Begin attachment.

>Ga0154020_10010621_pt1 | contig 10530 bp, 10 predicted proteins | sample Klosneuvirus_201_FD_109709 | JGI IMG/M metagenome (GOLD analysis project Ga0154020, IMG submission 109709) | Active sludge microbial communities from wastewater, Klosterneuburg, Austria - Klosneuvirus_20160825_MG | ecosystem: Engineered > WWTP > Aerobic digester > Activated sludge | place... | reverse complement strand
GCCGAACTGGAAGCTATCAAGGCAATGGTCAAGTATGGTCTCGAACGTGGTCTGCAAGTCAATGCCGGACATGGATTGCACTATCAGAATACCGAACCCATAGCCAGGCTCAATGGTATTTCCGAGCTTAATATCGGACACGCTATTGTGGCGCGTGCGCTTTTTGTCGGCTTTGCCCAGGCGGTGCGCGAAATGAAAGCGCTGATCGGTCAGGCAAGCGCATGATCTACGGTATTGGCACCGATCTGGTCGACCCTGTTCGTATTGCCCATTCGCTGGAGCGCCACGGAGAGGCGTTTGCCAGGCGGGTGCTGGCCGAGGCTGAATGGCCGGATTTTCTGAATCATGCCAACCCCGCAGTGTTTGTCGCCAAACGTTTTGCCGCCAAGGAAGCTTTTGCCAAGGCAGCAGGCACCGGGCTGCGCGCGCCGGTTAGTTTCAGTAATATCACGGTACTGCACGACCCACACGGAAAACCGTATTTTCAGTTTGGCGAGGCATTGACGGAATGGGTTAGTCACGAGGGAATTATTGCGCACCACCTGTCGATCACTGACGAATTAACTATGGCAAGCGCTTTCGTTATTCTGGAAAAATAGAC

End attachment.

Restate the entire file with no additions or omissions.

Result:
>Ga0154020_10010621_pt1 | contig 10530 bp, 10 predicted proteins | sample Klosneuvirus_201_FD_109709 | JGI IMG/M metagenome (GOLD analysis project Ga0154020, IMG submission 109709) | Active sludge microbial communities from wastewater, Klosterneuburg, Austria - Klosneuvirus_20160825_MG | ecosystem: Engineered > WWTP > Aerobic digester > Activated sludge | place... | reverse complement strand
GCCGAACTGGAAGCTATCAAGGCAATGGTCAAGTATGGTCTCGAACGTGGTCTGCAAGTCAATGCCGGACATGGATTGCACTATCAGAATACCGAACCCATAGCCAGGCTCAATGGTATTTCCGAGCTTAATATCGGACACGCTATTGTGGCGCGTGCGCTTTTTGTCGGCTTTGCCCAGGCGGTGCGCGAAATGAAAGCGCTGATCGGTCAGGCAAGCGCATGATCTACGGTATTGGCACCGATCTGGTCGACCCTGTTCGTATTGCCCATTCGCTGGAGCGCCACGGAGAGGCGTTTGCCAGGCGGGTGCTGGCCGAGGCTGAATGGCCGGATTTTCTGAATCATGCCAACCCCGCAGTGTTTGTCGCCAAACGTTTTGCCGCCAAGGAAGCTTTTGCCAAGGCAGCAGGCACCGGGCTGCGCGCGCCGGTTAGTTTCAGTAATATCACGGTACTGCACGACCCACACGGAAAACCGTATTTTCAGTTTGGCGAGGCATTGACGGAATGGGTTAGTCACGAGGGAATTATTGCGCACCACCTGTCGATCACTGACGAATTAACTATGGCAAGCGCTTTCGTTATTCTGGAAAAATAGAC